In France, the New Year’s celebration begins on the evening of December 31 and carries through January 1. Traditionally, it’s a time for people to gather with family, friends, and community. New Year’s Eve is also known as La Saint-Sylvestre because December 31 is the feast day of Saint Sylvestre. France is predominantly Catholic, and as in most Catholic or Orthodox countries, specific days of the year are designated to celebrate specific saints and are known as feast days. Individuals who share a saint’s name often celebrate their namesake’s feast day like a second birthday.

French New Year’s Eve Traditions

There aren’t too many traditions specific to New Year’s Eve in France however, one of the most important ones is kissing under the mistletoe and counting down to midnight. While there’s no equivalent to the ball dropping in Times Square, in larger cities, there may be fireworks or a parade and there’s usually a big variety show on television featuring France’s most famous entertainers.
New Year’s Eve is most often spent with friends—and there may be dancing involved. Many towns and communities also organize a ball which is often a dressy or costumed affair. At the stroke of midnight, participants kiss and hug one another two or four times. People may also throw confetti and streamers, shout, applaud, and generally make a lot of noise. And of course, the French make “les résolutions du nouvel an” (New Year’s resolutions).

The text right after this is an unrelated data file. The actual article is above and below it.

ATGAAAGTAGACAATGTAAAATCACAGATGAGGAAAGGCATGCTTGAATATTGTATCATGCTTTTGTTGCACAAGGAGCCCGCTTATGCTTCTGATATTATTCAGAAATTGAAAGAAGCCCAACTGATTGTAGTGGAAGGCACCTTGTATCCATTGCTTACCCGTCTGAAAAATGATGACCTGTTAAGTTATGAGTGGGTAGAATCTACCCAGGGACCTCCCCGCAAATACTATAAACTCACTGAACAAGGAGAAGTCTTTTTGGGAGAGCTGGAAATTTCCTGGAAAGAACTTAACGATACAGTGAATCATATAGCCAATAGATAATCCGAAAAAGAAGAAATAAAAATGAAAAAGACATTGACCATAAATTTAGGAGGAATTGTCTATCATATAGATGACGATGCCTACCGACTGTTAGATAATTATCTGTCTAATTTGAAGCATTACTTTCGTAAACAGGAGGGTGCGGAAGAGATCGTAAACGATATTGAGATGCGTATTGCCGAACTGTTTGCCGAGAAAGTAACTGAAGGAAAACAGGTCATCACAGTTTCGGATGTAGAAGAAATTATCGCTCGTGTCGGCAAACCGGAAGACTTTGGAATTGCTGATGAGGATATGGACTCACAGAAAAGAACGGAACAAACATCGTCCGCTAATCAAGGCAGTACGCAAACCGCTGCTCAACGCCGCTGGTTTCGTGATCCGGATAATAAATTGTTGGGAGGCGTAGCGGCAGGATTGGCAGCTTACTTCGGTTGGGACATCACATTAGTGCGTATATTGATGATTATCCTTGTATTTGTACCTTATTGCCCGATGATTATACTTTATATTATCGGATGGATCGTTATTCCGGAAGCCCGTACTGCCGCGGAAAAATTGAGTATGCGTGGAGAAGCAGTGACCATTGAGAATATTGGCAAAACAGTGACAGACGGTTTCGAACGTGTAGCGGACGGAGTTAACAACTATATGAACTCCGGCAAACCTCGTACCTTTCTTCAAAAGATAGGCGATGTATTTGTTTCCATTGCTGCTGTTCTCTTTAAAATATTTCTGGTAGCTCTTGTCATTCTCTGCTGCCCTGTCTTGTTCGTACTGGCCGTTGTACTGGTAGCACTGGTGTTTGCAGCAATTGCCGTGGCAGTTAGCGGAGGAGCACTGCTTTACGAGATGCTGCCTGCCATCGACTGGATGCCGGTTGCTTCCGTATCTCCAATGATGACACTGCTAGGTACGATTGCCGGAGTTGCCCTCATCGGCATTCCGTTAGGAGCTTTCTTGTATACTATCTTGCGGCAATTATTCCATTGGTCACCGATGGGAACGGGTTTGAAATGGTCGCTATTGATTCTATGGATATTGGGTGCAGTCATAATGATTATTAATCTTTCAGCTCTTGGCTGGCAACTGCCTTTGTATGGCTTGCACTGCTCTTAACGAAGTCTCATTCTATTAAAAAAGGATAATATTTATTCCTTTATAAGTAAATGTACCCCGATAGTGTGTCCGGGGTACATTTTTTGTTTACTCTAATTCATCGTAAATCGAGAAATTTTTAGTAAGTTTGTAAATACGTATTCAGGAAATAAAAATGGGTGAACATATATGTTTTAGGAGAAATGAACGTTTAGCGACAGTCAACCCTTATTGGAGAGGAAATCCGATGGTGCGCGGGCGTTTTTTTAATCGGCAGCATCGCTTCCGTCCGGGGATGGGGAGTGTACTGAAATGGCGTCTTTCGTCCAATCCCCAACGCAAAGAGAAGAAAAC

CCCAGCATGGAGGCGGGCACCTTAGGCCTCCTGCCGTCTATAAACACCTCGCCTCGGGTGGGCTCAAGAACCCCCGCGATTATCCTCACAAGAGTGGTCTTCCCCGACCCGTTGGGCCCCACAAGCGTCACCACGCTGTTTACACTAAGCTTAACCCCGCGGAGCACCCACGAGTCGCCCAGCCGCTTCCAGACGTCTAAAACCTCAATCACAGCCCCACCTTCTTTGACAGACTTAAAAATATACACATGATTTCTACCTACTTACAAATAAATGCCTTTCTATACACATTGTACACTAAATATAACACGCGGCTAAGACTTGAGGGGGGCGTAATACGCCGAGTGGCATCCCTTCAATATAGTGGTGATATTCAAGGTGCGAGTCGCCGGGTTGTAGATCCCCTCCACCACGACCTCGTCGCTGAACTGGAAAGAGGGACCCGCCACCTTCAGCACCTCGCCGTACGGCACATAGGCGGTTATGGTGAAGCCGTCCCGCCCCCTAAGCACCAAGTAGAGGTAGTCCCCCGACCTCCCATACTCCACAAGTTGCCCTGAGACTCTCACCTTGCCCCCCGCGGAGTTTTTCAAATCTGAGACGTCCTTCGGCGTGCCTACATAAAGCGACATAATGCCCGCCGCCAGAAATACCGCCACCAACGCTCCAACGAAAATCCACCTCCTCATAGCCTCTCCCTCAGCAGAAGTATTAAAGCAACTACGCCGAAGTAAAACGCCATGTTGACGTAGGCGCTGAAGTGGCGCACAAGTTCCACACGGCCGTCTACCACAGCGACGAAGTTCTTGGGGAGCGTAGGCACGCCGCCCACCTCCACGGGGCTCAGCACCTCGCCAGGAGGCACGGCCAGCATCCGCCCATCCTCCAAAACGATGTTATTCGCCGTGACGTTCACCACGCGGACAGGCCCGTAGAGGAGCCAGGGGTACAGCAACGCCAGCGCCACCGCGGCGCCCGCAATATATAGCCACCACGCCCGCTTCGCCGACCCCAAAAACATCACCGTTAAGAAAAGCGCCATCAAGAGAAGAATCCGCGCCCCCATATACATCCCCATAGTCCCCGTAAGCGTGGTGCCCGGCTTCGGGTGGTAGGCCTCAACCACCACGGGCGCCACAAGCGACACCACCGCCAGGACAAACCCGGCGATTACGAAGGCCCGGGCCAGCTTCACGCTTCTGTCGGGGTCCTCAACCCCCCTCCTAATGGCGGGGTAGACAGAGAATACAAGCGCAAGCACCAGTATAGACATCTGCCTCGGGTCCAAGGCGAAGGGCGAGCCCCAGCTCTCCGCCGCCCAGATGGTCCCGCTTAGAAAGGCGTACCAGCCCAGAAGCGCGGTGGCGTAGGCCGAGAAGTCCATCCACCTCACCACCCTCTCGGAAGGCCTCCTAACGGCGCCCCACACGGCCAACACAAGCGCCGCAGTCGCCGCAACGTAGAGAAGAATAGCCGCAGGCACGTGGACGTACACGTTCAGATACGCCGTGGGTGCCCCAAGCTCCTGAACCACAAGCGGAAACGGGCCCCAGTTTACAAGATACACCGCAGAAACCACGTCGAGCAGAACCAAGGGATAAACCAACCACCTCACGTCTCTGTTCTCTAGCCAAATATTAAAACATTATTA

French New Year’s Meal

There’s no single food tradition for the French New Year’s celebration. People may choose to serve anything from a formal meal to something buffet style for a party—but no matter what’s being served, it’s sure to be a feast. Champagne is a must, as are good wine, oysters, cheese, and other gourmet delicacies. Just be careful not to drink too much or you may end up with a serious hangover.

French New Year’s Meal

Typical New Year’s Gifts In France

In France, people don’t generally exchange gifts for the New Year, although some do. However, it’s traditional to give monetary gifts to postal workers, deliverymen, the police, household employees, and other service workers around Christmas and the New Year. These gratuities are called “les étrennes,” and how much you give varies greatly depending on your generosity, the level of service you got, and your budget.